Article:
Monday, May 18, 2009

A New Kind of Protest

Some comments or thoughts simply "stick", eh. I've had this thought from Shane Claiborne camping in my head for some time now and I can't seem to exorcise it from my thinking:

"Protestors are everywhere, but I think the world is desperately in need of prophets, those little voices that can point us toward another future... Most people are aware that something is wrong. The real question is, What are the alternatives?"
(Shane Claiborne, The Irresistible Revolution)

I feel that this is the challenge, or at least its a challenge to me. I have spent too long defining myself and letting myself be defined by what I'm not. There is enough dooms-day prophets clamoring for the headlines with anxious complaints of what can't be done, what has to be managed, whining of scarcity. There is not enough of what Walter Brueggemann calls the practice of the prophetic imagination.... conversations, communities, creative experiments that shift the focus from what is to what could be... practices of renewal, practices of the resurrection... There is not enough hopeful, liberating speech... speech that embodies, energizes, and resources alternatives... or if there is, then, I have to say from where I sit there is definitely not enough sharing of stories.... it could be we're stuck in our own silos... desperately trying to engage with the noble cause of changing history with only what we have and what we know.... unwittingly repeating and reinforcing the same fragmented individualism and isolationism that has caused the mess we're in... is it time for something different... a new kind of protest... is there enough energy left to create some sort of forum that could energize alternatives... not a committee (good God that would simply be "hell on earth")... a movement of people who hang flesh on and speak of better ways... a network of people sharing and telling a different story .... what could you say to this? what do you think?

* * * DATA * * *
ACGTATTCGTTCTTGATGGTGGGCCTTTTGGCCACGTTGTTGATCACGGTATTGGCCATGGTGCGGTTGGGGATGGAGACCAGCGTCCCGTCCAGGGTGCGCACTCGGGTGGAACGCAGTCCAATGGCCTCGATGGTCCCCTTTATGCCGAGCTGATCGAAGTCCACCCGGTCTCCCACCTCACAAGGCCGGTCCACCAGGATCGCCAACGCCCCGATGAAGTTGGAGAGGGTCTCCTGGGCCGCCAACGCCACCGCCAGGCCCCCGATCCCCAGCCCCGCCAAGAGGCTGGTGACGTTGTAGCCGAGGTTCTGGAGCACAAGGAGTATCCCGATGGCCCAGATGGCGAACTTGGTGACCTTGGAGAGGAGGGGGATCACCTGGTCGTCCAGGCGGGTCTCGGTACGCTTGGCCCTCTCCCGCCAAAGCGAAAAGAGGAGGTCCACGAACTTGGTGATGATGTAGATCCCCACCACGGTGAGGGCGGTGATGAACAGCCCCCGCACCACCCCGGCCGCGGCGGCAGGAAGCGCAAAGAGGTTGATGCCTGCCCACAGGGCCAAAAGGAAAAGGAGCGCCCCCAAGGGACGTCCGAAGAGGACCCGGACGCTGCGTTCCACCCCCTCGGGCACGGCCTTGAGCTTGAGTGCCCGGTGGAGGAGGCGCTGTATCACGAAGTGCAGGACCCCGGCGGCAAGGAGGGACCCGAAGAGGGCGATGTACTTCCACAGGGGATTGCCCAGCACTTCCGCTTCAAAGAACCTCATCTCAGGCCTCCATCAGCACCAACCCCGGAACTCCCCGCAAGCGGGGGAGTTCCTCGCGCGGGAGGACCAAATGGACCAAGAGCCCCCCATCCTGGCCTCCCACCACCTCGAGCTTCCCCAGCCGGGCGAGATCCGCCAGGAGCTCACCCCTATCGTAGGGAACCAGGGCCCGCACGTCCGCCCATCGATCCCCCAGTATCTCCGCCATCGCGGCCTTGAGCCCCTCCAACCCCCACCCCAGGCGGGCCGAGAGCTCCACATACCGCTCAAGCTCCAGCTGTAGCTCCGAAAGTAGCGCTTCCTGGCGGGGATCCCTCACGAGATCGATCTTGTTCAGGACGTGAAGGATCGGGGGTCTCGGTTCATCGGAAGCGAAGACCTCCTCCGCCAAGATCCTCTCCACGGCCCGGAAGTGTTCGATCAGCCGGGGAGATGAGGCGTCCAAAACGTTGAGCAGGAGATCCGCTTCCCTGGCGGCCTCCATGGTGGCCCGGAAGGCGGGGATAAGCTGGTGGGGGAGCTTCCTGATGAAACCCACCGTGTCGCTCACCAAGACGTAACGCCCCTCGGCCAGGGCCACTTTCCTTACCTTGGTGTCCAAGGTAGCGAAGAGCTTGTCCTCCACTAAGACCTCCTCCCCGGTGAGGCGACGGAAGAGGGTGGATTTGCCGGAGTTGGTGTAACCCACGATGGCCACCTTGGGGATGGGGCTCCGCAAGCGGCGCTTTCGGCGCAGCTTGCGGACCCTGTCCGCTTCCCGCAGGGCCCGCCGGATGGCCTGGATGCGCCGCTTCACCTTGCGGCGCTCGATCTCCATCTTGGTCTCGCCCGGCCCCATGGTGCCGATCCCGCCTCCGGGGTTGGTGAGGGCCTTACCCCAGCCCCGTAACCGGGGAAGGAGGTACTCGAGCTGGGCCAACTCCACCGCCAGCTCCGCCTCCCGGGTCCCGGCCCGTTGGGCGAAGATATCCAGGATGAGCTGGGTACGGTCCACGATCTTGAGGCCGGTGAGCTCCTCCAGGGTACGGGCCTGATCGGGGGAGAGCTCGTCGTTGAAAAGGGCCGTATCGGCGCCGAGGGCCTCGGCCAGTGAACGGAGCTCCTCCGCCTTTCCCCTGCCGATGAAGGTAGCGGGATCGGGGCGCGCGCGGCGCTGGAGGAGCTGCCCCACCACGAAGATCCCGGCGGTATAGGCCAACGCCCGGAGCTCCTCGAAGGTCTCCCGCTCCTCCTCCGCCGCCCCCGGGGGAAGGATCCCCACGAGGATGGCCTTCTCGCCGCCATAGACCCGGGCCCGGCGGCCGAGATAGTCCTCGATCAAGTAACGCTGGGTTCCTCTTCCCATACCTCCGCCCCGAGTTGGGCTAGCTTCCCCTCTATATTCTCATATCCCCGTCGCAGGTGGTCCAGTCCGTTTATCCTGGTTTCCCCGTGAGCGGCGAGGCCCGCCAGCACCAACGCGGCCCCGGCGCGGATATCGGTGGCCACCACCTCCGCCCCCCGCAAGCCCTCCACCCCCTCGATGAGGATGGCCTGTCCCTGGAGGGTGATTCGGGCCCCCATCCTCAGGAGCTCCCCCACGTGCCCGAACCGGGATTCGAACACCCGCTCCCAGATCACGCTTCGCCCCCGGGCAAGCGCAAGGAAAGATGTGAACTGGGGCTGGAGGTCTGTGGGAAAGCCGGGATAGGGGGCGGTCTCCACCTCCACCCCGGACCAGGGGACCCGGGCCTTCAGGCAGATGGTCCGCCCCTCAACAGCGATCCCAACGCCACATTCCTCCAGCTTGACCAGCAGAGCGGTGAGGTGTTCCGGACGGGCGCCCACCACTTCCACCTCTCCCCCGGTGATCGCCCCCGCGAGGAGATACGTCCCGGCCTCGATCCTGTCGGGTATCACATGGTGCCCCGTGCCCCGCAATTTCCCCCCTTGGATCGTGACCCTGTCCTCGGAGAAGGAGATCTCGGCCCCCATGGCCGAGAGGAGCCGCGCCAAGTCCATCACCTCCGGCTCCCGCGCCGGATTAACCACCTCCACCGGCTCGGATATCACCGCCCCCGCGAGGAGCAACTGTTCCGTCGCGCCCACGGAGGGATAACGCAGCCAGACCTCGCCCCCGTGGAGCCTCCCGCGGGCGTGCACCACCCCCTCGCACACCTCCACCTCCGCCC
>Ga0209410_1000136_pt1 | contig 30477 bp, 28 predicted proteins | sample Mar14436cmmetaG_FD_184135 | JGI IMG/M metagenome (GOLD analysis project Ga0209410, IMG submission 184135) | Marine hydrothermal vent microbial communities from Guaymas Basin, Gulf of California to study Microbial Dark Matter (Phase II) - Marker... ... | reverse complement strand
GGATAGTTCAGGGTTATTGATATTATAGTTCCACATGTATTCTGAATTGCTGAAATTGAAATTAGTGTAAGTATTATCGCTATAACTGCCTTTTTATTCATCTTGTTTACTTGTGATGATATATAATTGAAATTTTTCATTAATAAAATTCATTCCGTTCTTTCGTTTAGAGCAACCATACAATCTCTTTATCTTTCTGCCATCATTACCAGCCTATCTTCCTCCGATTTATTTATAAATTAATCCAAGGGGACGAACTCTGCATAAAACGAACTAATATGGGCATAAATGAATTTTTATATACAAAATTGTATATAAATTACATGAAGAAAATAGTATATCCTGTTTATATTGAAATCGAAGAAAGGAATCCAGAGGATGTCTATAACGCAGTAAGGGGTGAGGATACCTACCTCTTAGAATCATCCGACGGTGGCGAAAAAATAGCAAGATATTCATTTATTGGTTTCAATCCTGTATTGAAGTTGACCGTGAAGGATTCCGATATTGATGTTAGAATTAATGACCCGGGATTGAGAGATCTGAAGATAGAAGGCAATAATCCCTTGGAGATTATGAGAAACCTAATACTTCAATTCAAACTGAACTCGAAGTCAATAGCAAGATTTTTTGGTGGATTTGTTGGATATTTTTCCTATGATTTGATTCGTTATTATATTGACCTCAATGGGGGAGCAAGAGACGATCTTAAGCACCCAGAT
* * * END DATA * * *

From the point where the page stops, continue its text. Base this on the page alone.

3 comments:

  1. Snap,

    think its easier to go with the flow and protest, rather than offer alternatives, protesting is trendy (perhaps even sexy) yet alternatives are hard work, people who present alternatives are at risk of being put down, and rubbished for their thinking. Where as protesters are almost glammerised as getting out their and making an impact.

    But then I guess Jesus was put down and his alternative soltions where rubbished as well, so if we where to do this we would be in good company :)

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  2. Comment # 2

    "It's not enough to rage against the lie...you've got to replace it with the truth.” Bono

    used this quote today in a workshop i did at the local high school about fairtrade.

    What i love about young people, is that like do stuff, dont always spend lots of time thinking about, but action and rebellion against things comes naturally.

    Suspect the owners of the supermarket and the school canteen may not be as excited as i was with what they have planned.

    Anyway there is a huge challenge in what we do, and i guess for the work of the Social Policy unit especially when you present and educate people, we meed to offer real and practical alternatives to make a change. Theories and problems simply dont cut it.

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  3. Amen and Amen. A purpose of the Unit (at least its a passion of mine) is to provide the fuel that'll light many little fires of activism.... that's what we hope and try to do... resource re-imagination, resource the righting of wrongs...

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